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SC court halts executions by firing squad, electric chair

Death penalty room (copy)

The state’s death chamber in Columbia has the electric chair (right) and a firing squad chair (left).

COLUMBIA — Even with state prison cupboards bare of the drug cocktail previously used to legally execute death row inmates in South Carolina, a Richland County judge ruled Sept. 6 the use of a firing squad or electrocution is unconstitutional.

Those options, the only ones currently available under state law, violate the S.C. Constitution’s provisions against “cruel and unusual punishment,” said Fifth Judicial Circuit Court Judge Jocelyn Newman. 

“In 2021, South Carolina turned back the clock and became the only state in the country in which a person may be forced into the electric chair if he refuses to elect how he will die,” Newman wrote. “In doing so, the General Assembly ignored advances in scientific research and evolving standards of humanity and decency."

An appeal to the state Supreme Court was expected no matter how she ruled.

Following issues with supply for the three drugs needed for death by lethal injection, Gov. Henry McMaster signed a bill in May 2021 that made electrocution the default execution method and added the firing squad as an alternative. Lethal injection is still an option, if the drugs become available again.  

In an August trial, attorneys from the nonprofit Justice 360, a group against the death penalty and which was representing four death-row inmates, argued that the condemned inmates are being forced to choose between two methods of cruel and unusual punishment.

The plaintiffs filed the lawsuit against McMaster, the S.C. Department of Correction and its director, Bryan Stirling. A spokesman representing McMaster said the governor plans to appeal. 

"The governor agrees with the circuit court's previous decision declining to issue an injunction...," spokesman Brian Symmes wrote in a statement.

In June 2021, Newman decided to allow planned executions for two condemned inmates — Brad Sigmon and Freddie Owens — who argued that death by the electric chair is unconstitutional.

Both had been scheduled to die earlier in 2021, but the state Supreme Court had postponed their executions because the state lacked the ability to execute by lethal injection. Following Newman's decision, the state's high court again delayed their executions until the Department of Corrections made firing squad an option. The prisons agency said in March it could proceed.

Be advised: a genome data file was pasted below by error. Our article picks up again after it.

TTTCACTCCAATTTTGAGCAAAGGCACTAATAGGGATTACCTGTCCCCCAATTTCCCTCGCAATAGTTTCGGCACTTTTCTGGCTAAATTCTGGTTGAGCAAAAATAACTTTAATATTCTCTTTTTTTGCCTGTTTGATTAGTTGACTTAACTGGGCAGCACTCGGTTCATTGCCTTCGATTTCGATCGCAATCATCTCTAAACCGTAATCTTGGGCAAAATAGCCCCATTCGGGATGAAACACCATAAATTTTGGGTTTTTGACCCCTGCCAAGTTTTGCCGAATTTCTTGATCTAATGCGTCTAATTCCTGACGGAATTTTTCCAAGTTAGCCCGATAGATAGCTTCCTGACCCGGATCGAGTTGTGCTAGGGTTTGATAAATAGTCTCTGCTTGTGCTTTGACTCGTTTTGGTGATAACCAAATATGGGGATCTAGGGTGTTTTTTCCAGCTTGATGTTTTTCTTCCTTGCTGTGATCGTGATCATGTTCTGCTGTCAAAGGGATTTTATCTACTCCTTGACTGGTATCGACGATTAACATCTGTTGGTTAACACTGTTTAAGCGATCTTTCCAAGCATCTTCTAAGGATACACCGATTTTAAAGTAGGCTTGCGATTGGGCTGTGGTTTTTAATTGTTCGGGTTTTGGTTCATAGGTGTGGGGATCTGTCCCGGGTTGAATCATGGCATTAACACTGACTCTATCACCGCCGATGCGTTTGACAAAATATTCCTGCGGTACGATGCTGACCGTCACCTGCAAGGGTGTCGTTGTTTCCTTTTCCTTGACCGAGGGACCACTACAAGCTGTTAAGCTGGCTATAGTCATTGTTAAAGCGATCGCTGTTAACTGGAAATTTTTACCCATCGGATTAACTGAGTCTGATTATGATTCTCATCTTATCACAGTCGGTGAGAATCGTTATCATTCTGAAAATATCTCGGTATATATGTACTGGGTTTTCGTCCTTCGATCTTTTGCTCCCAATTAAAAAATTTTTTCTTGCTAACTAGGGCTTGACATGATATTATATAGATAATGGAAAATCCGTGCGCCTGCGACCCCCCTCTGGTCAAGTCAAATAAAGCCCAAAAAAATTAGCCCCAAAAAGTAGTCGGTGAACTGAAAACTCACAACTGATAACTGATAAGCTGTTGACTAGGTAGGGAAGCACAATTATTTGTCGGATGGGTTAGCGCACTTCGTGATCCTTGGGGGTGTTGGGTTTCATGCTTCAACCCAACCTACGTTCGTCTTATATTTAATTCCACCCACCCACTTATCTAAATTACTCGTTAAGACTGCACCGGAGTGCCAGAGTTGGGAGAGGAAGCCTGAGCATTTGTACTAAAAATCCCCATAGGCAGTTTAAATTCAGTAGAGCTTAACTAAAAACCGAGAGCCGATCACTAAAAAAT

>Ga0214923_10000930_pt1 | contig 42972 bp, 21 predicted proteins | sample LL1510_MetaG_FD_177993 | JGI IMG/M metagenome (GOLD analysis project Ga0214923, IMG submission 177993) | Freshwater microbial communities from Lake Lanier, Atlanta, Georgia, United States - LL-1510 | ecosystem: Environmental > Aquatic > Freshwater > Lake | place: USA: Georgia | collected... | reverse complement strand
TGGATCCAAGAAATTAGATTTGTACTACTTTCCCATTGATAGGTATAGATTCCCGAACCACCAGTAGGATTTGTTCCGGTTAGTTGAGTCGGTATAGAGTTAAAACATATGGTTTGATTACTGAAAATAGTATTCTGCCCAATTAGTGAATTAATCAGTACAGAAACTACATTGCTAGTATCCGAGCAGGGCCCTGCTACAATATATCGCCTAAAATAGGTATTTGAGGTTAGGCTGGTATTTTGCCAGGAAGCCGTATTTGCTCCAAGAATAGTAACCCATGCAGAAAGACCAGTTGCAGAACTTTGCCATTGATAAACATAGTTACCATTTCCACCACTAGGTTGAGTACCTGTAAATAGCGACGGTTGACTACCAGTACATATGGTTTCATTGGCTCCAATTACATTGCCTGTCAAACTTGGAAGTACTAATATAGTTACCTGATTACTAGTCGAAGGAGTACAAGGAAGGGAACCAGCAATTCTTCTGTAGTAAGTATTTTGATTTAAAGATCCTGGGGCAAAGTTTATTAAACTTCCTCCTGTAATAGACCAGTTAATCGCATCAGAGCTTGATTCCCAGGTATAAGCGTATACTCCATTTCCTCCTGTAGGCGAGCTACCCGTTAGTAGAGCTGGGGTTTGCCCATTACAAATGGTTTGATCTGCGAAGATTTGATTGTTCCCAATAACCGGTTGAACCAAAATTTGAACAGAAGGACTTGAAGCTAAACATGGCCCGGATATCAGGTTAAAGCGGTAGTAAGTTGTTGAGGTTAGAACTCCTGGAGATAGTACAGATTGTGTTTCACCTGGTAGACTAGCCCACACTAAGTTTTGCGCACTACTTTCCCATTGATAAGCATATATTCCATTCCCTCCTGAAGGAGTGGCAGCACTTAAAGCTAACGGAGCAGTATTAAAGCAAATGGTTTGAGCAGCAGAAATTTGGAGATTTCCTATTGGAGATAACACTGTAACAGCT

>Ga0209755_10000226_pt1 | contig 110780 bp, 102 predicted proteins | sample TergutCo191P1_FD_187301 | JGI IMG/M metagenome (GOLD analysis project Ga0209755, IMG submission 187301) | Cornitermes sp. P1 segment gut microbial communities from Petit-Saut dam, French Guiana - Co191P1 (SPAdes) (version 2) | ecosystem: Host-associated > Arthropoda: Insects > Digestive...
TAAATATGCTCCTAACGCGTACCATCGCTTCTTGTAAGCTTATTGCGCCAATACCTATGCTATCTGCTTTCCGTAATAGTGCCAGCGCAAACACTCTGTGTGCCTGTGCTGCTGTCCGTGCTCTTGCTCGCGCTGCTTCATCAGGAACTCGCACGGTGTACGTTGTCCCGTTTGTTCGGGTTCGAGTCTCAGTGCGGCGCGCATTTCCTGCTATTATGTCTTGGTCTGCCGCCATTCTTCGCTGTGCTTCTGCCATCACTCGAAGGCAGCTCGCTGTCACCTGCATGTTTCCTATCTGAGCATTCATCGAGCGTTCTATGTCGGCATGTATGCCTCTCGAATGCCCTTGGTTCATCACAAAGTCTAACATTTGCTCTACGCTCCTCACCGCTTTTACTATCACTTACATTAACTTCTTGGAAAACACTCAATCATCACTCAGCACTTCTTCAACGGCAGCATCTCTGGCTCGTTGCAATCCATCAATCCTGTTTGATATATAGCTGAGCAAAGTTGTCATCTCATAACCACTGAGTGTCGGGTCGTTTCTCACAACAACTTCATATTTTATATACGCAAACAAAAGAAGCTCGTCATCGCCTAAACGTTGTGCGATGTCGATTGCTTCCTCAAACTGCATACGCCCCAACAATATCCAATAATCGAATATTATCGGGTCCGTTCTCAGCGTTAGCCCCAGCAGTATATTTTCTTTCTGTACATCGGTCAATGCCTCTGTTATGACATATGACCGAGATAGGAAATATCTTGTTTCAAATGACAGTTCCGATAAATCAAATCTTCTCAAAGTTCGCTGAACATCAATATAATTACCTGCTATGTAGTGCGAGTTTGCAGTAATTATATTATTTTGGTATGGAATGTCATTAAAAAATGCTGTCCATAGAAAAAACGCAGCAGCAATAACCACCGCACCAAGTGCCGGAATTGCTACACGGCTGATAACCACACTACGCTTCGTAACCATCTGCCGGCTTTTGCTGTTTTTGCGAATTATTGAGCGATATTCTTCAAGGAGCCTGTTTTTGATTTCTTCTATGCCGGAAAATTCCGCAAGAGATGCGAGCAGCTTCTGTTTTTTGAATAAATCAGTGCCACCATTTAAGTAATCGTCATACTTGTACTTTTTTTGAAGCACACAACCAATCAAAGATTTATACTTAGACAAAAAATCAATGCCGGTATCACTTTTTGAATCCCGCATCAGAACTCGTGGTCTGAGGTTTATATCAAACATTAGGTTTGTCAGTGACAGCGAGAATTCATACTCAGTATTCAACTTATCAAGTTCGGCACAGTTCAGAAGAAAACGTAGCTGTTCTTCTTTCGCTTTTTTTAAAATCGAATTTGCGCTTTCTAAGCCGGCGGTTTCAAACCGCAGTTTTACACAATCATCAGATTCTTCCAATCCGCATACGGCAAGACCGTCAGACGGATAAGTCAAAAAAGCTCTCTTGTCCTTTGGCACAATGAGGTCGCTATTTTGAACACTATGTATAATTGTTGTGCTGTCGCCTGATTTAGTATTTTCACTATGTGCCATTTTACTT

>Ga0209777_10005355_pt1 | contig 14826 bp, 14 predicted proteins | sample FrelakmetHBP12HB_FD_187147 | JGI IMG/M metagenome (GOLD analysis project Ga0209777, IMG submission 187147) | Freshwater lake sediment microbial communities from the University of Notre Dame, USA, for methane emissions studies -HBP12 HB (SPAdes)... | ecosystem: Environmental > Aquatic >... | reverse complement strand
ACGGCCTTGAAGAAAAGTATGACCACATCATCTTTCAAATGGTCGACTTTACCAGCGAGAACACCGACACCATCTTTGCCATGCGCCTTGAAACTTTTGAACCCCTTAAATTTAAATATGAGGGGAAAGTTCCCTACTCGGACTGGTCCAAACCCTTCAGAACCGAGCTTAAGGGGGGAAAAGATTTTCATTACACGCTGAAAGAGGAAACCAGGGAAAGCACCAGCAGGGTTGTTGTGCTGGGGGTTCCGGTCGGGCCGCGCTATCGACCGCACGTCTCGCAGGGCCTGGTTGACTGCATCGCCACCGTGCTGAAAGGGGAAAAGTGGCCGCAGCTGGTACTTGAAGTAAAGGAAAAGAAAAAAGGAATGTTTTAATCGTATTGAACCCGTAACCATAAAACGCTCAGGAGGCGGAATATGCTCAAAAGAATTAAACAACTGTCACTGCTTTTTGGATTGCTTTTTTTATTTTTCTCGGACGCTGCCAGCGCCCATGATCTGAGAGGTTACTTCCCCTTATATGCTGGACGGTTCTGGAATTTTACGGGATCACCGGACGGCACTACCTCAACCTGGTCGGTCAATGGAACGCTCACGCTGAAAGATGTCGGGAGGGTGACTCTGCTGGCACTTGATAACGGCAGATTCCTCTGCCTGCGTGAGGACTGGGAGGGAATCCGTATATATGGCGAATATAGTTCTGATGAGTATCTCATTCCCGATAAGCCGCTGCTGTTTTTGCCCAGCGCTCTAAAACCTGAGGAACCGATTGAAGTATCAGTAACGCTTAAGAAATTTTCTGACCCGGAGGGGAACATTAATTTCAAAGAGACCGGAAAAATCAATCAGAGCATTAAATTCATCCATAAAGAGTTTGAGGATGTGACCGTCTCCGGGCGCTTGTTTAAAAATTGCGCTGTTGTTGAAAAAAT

The justices asked Newman to rule on the updated constitutionality question within 30 days of the trial, which concluded Aug. 4.

During the trial, Newman listened to details on the execution methods — from the lack of changes over the last century to the electric chair to the type of ammunition that would be used for the new firing squad.

She also heard about the conditions of the inmates' bodies after they died. One expert witness had described the effects of electrocution as “cooking.”

Photos from the last person executed by firing squad in Utah were also shown in trial.

“Those photos depict multiple entrance wounds in the inmate’s chest and large volumes of blood poured out over his body and clothing,” Newman’s order reads. “The inmate’s body has been, by any objective measure, mutilated.”

State Sen. Dick Harpootlian, who also is a former prosecutor, advocated for the legalization of execution by firing squad, saying it was a more humane form of punishment than the electric chair.

The Columbia Democrat said he disagrees with Newman’s ruling, adding that he expects the higher courts to reverse her decision.

In last month's hearing, state attorneys countered with their own experts who said death by firing squad — which has yet to be used — or the rarely used electric chair would be instantaneous and the condemned would not feel any pain, The Associated Press reported.

From 1995 to 2011, when the state’s last execution was performed, South Carolina carried out the death penalty with lethal injections on 36 prisoners. But, as the state’s supply of lethal injection drugs expired in 2013, an involuntary pause in executions resulted from pharmaceutical companies' refusal to sell the state more, the AP said.

Caitlin Ashworth is a crime reporter for The Post and Courier in Columbia. She spent several years in Thailand before moving to South Carolina.

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